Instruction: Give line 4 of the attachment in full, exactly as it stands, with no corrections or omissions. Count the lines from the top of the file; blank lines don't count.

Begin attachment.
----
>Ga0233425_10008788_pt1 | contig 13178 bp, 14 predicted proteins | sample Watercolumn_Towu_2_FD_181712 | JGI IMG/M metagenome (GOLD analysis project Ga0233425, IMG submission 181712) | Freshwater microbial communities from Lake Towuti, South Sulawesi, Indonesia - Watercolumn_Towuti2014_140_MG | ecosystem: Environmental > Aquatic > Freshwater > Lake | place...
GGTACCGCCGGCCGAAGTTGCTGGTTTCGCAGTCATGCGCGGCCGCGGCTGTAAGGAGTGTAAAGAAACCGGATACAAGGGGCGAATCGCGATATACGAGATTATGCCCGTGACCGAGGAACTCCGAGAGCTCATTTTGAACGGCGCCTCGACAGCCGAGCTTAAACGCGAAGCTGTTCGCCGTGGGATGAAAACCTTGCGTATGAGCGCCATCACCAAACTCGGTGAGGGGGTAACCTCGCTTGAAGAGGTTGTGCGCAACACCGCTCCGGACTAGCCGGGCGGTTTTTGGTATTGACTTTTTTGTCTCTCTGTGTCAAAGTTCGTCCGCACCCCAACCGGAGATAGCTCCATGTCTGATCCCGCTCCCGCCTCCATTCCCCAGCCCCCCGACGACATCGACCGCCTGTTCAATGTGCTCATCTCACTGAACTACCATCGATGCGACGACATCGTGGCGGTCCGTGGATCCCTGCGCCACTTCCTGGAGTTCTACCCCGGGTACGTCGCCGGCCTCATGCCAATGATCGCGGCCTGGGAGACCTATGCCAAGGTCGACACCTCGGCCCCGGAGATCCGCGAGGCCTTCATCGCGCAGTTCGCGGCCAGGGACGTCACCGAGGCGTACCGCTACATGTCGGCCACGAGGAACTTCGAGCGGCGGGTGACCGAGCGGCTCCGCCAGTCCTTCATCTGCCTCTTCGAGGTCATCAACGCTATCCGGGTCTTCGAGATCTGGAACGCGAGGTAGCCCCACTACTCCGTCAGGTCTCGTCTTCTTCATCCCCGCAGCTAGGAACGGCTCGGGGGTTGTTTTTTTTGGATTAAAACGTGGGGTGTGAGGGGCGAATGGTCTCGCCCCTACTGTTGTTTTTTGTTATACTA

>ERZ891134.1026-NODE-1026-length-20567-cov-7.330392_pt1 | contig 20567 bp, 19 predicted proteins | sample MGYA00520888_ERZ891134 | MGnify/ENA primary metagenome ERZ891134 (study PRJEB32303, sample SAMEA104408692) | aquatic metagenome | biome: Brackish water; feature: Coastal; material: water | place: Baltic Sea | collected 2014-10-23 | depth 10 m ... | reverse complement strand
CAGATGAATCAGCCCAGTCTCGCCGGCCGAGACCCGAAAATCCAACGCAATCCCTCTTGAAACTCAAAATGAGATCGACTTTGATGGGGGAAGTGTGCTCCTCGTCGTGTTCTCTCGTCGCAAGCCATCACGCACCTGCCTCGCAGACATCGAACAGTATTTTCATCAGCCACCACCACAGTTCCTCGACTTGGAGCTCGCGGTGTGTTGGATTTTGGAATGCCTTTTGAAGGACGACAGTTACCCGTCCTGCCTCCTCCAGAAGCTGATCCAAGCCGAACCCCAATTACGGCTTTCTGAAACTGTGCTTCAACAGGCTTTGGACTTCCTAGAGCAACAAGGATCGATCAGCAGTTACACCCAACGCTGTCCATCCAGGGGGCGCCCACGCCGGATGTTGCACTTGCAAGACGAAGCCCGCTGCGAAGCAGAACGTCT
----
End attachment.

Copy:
CAGATGAATCAGCCCAGTCTCGCCGGCCGAGACCCGAAAATCCAACGCAATCCCTCTTGAAACTCAAAATGAGATCGACTTTGATGGGGGAAGTGTGCTCCTCGTCGTGTTCTCTCGTCGCAAGCCATCACGCACCTGCCTCGCAGACATCGAACAGTATTTTCATCAGCCACCACCACAGTTCCTCGACTTGGAGCTCGCGGTGTGTTGGATTTTGGAATGCCTTTTGAAGGACGACAGTTACCCGTCCTGCCTCCTCCAGAAGCTGATCCAAGCCGAACCCCAATTACGGCTTTCTGAAACTGTGCTTCAACAGGCTTTGGACTTCCTAGAGCAACAAGGATCGATCAGCAGTTACACCCAACGCTGTCCATCCAGGGGGCGCCCACGCCGGATGTTGCACTTGCAAGACGAAGCCCGCTGCGAAGCAGAACGTCT